Nanostructures of silicon shown in scanning electron microscope image. The diameter of the nanocolumns is 570 nm. By comparison, the nanocones taper from their upper diameter of 940 nm down to 360 nm at their base. (Image: Max Planck Institute for the Science of Light)
Silicon nanocones generate 200 times as much infrared luminescence as comparably sized nanocolumns when excited by visible light. Modelling and experimental results show that due to their geometry, cones are able to sustain what is referred to as whispering gallery modes at infrared wavelengths which can intensify the silicon luminescence. New applications are conceivable, including silicon-based nanolasers.
Silicon is a conventional material for computer chips and solar cells. However, even though the properties of silicon are well known, nanostructures still offer up surprises. A team headed by Prof. Silke Christiansen at the HZB Institute of Nanoarchitectures for Energy Conversion together with the Max Planck Institute for the Science of Light (MPL) has shown for the first time how light behaves in a silicon nanocone. Their numerical simulations and experiments now demonstrate why this tapered geometry is able to emit optically excited luminescence a great deal better that comparably sized nanocolumns. “The cones function like arrays of tiny whispering galleries – not for sound, but rather for light”, explains Sebastian Schmitt, first author.
An infrared camera captures the luminescence (emission of light) after optical excitation of both nanostructures. (Image: Max Planck Institute for the Science of Light)
Strong luminescence in nanocones
Schmitt and his colleague George Sarau irradiated individual silicon nanocolumns and nanocones using red laser light (660 nanometres) and measured the radiation that was subsequently emitted as luminescence by the sample. It is known that luminescence in silicon (without any nanostructuring) is normally very low because excited electrons hardly recombine radiatively in this material (indirect band gap). In contrast, the nanostructures convert a much greater portion of the incident light into electromagnetic radiation in the near-infrared region. This effect in nanocones is 200 times stronger than in nanocolumns. “This is the highest luminescence gain ever measured in a silicon structure”, says Schmitt.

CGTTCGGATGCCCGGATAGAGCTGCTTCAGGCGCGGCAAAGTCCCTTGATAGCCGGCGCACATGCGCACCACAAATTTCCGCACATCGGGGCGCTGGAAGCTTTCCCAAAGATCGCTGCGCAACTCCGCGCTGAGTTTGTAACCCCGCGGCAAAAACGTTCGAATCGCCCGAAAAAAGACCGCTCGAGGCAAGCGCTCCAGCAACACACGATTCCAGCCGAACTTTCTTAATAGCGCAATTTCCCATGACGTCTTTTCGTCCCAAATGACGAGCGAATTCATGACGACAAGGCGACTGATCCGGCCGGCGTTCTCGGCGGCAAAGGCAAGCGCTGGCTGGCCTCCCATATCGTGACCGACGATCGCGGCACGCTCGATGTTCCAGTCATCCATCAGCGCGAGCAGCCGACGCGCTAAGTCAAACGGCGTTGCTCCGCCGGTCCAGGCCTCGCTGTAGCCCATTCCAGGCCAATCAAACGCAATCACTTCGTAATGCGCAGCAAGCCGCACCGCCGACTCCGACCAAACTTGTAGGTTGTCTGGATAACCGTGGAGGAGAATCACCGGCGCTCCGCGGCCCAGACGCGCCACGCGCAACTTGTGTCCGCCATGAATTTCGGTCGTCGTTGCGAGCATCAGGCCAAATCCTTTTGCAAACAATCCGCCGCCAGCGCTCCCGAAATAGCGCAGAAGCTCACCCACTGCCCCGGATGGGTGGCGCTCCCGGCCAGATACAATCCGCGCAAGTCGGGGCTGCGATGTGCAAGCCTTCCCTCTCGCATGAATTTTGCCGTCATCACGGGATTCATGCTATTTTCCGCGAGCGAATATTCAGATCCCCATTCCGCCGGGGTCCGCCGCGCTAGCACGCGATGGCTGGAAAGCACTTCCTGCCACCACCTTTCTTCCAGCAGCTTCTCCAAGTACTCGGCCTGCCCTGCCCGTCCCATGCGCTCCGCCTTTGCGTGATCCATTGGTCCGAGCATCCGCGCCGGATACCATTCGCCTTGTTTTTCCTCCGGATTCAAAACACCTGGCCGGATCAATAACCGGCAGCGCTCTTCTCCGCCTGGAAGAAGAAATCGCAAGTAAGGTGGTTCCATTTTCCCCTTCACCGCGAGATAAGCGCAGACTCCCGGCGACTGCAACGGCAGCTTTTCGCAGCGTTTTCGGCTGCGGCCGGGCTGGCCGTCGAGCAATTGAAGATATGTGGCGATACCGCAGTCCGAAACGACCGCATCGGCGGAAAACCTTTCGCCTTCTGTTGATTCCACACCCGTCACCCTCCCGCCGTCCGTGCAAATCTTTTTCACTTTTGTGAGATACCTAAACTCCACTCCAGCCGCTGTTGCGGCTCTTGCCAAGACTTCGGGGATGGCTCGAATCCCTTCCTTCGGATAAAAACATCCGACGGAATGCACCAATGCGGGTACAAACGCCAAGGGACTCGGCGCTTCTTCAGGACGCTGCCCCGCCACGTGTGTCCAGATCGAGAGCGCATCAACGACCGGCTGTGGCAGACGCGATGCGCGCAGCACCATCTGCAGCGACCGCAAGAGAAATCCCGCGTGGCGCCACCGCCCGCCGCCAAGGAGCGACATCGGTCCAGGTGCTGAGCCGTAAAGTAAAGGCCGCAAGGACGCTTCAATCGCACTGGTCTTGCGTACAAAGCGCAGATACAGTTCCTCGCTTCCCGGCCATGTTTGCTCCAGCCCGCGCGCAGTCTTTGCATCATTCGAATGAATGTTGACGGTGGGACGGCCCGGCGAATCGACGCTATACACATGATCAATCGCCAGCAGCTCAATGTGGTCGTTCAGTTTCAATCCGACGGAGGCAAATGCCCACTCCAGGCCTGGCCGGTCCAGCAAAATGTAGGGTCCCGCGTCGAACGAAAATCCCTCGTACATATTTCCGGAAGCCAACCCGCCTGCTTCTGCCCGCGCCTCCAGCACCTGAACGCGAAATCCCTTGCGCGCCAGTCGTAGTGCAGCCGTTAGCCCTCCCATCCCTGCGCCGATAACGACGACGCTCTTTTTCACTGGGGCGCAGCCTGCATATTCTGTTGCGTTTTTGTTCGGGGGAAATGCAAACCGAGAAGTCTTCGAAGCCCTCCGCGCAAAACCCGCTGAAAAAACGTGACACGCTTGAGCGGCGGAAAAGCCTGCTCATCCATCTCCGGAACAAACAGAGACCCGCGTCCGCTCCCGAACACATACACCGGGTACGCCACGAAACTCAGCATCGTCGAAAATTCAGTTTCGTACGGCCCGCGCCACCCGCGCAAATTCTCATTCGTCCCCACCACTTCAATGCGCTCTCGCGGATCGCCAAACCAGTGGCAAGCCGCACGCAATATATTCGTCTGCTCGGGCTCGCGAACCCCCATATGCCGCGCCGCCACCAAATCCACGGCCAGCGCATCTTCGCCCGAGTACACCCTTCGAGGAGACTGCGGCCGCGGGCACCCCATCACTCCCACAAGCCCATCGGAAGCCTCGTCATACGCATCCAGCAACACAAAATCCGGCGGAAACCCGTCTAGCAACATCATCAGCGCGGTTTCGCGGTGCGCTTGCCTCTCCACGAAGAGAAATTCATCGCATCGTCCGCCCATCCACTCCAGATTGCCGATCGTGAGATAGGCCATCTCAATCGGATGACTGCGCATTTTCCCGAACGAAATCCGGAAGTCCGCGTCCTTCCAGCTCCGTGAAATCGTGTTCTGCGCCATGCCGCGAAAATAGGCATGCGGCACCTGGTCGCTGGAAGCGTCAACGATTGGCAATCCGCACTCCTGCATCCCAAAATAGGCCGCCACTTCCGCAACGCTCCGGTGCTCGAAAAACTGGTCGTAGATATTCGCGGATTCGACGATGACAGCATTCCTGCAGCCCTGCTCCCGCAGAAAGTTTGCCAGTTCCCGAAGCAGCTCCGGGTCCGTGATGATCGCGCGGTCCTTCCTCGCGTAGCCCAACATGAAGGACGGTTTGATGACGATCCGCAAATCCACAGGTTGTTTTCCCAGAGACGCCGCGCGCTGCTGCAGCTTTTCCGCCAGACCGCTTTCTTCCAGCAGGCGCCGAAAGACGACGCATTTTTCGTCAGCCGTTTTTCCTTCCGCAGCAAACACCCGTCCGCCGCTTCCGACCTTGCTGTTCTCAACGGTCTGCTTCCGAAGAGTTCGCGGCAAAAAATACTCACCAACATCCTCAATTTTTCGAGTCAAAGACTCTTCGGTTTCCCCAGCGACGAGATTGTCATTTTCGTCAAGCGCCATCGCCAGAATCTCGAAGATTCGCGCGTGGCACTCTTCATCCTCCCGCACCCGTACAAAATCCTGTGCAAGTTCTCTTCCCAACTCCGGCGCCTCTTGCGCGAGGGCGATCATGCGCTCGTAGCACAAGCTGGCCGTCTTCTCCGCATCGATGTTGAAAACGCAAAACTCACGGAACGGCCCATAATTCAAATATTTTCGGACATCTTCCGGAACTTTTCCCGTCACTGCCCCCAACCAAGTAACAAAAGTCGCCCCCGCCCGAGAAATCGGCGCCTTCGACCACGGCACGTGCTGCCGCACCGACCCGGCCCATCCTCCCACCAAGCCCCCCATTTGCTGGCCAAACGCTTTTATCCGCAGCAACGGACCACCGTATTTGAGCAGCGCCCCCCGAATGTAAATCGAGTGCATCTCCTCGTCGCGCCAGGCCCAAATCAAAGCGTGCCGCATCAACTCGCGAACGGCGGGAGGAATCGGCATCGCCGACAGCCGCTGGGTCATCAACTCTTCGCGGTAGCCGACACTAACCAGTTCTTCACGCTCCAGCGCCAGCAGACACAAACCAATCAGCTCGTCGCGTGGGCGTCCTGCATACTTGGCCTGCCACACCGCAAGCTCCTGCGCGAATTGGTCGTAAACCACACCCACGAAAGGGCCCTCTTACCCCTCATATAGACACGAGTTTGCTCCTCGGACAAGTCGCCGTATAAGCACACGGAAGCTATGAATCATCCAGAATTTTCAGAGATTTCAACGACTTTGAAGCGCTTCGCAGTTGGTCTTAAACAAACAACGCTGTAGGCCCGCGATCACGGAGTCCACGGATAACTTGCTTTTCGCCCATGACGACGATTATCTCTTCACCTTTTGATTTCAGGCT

Whispering gallery modes
The team can also explain why this is. The propagation of electromagnetic waves in various geometries of silicon nanowires can be calculated using numerical modelling. Because the diameter of the nanocone changes with height, there are several levels at which the infrared light is constructively superposed to form standing waves. This amplification facilitates increased excitation of electrons and thus the release of luminescence. This phenomenon is known as the Purcell Effect in the field. If a light source is located in an optical resonator, spontaneous emission of light increases. The nanocones act as outstanding resonators, like optical whisper galleries for light.
The energy density of the light (1027 nm) in cross sections of the nanostructures can be numerically modelled. Whispering gallery modes only arise in nanocones. The luminescence is amplified 200 times more in nanocones than in nanocolumns. (Image: Max Planck Institute for the Science of Light)
Design rules for novel devices
“These types of nanostructures made of individual cones are not difficult to fabricate”, explains Schmitt. They would be easily integrated as new components into predominant CMOS semiconductor fabrication techniques used for diodes, optoelectronic switches, and optical sensors, for example. These structures could even produce laser light in conjunction with a suitable optically active medium, the physicist surmises.
“We can derive simple design rules for semiconductor nanostructures with this kind of knowledge to exert control over the number and wavelengths of hosted modes and thereby control the luminescence”, says Christiansen.